Naina Dey
Significantly therefore, the female body becomes a site of defilement when it menstruates and hence a problematic trope in cultural and religious contexts. Tellingly, in the first story “Her Body”, the young woman faces ostracism because she was menstruating. ‘Don’t enter the kitchen, don’t sit on the sofa, stay in the bedroom, keep to yourself’ – says her mother-in-law, and Rima realizes the pain of marginalization Dalits are subjected to for a lifetime. The story gives an account of the discomforts and mood swings experienced by a menstruating woman within a household that does not bother about her physical and mental uneasiness. Menstruation was ‘a hush-hush affair, a sad and uncouth secret, never to be uttered or discussed.’ Pain, cramps, nausea, headaches and low hemoglobin levels were just a few of the discomforts that menstruating women faced. Then there is Mrs Gupta in “Expectations” plagued by PCOS that prevents her from begetting children, thus jeopardizing her married life. “School” depicts the humiliation and insensitivity inflicted upon Aditi, the brightest girl in class by her uncouth and boisterous male classmate because she had stained her skirt. Equally disturbing is the school’s callousness towards her plight and her mother’s refusal to purchase sanitary napkins because they were expensive.

Stories like “Maa”, “Shibani”, “Charcoal and Wood Dust” are penetrating in their portrayal of the risks to which women subject themselves as they ignore their medical emergencies as they give more priority to their families. “Charcoal and Wood Dust” is a chilling presentation of Usha, a mother of four, who fashions sanitary pads out of unhygienic used cloth and charcoal and wood dust for padding during menstruation because she cannot afford clean and comfortable sanitary napkins thus contracting severe uterine infection.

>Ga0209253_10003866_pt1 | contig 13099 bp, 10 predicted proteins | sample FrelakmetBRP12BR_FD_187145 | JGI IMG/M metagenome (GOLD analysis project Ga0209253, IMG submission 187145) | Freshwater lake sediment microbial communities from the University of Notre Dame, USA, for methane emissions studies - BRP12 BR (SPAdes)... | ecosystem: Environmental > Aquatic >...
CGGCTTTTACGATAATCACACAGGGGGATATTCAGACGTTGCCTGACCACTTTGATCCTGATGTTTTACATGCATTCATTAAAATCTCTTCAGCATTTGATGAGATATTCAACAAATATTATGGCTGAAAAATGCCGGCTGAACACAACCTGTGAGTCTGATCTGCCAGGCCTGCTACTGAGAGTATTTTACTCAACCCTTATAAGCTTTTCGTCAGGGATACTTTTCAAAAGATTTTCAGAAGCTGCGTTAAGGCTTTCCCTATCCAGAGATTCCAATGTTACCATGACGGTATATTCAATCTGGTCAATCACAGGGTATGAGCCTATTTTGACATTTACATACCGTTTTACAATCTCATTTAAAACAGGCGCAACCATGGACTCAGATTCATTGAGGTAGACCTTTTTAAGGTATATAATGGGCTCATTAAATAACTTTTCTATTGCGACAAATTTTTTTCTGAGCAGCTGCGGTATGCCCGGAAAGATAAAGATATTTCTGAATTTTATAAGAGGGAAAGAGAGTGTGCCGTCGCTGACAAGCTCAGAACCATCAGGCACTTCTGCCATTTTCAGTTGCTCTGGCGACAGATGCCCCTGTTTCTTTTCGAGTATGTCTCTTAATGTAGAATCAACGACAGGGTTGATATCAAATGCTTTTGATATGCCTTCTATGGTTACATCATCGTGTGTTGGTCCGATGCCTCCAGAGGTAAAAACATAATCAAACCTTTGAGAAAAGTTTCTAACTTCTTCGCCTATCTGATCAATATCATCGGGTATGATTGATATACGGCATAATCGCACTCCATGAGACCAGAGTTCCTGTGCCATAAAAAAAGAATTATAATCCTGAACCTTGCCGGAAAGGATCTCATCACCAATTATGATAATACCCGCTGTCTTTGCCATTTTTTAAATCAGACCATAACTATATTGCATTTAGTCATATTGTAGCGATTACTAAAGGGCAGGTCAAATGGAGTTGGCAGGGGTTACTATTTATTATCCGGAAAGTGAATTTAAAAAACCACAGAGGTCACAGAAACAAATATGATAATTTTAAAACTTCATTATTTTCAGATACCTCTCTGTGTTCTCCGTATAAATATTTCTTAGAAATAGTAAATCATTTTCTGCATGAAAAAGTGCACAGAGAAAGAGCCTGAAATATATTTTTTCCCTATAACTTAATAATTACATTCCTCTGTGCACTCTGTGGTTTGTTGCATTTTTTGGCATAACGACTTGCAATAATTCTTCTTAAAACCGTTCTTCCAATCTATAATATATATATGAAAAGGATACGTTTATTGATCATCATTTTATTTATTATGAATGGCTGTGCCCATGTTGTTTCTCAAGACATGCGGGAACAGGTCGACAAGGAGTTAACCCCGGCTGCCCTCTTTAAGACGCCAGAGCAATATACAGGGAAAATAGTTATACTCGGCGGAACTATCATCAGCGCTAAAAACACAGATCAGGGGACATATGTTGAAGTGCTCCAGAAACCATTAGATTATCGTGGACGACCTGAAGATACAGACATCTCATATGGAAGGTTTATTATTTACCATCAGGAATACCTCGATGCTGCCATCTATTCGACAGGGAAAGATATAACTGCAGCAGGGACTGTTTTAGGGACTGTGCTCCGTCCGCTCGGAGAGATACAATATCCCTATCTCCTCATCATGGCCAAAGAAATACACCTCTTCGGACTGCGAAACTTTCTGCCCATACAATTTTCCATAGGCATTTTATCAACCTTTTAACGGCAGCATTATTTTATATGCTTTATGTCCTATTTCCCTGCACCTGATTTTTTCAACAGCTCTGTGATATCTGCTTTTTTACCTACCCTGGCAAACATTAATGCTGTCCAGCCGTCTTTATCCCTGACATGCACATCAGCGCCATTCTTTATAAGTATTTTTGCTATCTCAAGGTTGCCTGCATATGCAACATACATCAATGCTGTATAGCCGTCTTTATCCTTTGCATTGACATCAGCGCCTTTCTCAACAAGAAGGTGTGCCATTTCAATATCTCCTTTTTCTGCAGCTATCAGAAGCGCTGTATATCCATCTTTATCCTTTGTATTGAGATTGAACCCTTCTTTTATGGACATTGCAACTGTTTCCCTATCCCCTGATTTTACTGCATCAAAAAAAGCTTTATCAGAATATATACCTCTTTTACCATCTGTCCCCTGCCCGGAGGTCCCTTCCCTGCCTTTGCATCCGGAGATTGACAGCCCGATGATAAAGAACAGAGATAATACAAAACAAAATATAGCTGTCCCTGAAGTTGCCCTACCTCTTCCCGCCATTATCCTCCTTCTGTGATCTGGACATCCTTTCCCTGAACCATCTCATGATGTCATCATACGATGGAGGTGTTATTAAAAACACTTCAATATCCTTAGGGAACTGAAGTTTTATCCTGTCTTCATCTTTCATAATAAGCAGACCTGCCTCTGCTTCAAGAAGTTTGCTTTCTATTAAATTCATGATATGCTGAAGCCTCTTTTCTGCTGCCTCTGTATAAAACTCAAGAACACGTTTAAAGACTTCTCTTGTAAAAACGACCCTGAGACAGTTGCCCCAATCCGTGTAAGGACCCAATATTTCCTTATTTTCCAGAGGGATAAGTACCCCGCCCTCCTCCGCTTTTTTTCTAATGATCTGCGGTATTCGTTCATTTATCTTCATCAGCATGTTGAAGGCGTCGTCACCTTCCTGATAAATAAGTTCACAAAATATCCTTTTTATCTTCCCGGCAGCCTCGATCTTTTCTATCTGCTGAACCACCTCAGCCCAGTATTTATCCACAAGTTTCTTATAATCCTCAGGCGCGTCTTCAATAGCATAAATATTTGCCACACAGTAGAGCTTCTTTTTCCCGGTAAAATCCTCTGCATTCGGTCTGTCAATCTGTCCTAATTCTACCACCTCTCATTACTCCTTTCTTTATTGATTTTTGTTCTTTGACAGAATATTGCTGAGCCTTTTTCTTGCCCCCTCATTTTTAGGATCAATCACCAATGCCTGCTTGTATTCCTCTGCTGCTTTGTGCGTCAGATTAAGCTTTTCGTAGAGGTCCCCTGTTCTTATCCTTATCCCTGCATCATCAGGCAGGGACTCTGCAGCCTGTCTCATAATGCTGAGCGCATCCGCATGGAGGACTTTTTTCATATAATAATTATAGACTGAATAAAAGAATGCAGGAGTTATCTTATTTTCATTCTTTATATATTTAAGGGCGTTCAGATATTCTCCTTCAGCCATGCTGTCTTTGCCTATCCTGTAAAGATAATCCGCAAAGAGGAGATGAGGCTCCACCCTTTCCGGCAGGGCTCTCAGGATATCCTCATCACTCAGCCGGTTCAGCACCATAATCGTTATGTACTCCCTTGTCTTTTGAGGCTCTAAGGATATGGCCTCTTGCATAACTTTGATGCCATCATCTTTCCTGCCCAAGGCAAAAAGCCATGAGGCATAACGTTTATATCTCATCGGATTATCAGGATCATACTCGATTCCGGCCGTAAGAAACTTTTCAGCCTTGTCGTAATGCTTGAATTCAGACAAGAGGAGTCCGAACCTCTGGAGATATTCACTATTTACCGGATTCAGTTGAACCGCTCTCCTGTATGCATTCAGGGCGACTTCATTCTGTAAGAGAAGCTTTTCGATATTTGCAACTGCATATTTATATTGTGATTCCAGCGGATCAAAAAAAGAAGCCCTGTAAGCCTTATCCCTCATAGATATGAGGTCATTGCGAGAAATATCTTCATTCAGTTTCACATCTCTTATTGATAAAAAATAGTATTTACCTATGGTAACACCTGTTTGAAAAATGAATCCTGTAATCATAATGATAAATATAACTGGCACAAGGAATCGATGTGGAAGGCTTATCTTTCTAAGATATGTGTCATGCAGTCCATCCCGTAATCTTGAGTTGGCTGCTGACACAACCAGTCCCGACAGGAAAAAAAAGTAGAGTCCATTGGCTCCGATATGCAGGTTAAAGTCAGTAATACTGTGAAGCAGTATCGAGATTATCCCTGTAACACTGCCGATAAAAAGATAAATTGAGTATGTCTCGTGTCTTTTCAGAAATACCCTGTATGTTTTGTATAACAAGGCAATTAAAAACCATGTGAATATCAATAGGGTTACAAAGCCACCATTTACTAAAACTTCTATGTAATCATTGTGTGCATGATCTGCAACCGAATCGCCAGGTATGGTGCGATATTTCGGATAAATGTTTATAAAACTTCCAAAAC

“Blue Blood” is a humorous take on the general discomfiture of a middle-class family with TV ads of sanitary pads. The story concludes by paralleling the replacement of  the discreet looking ‘blue’ menstrual blood in the ads with ‘red’, with the welcome change of awareness about menstrual hygiene within the family a generation later. “Let’s Run”, “Becoming”, “Disabled”, “Death Wish” question stereotypical attitudes towards female bodies in portraying the menstrual agonies of female athletes, hermaphrodites and differently abled women. “Frying Pan to the Fire” is an extreme example of the miseries of menstruating women in reformatories. Sonia the prostitute, is told that the only way she can procure sanitary napkins is by bartering her body like many other female convicts.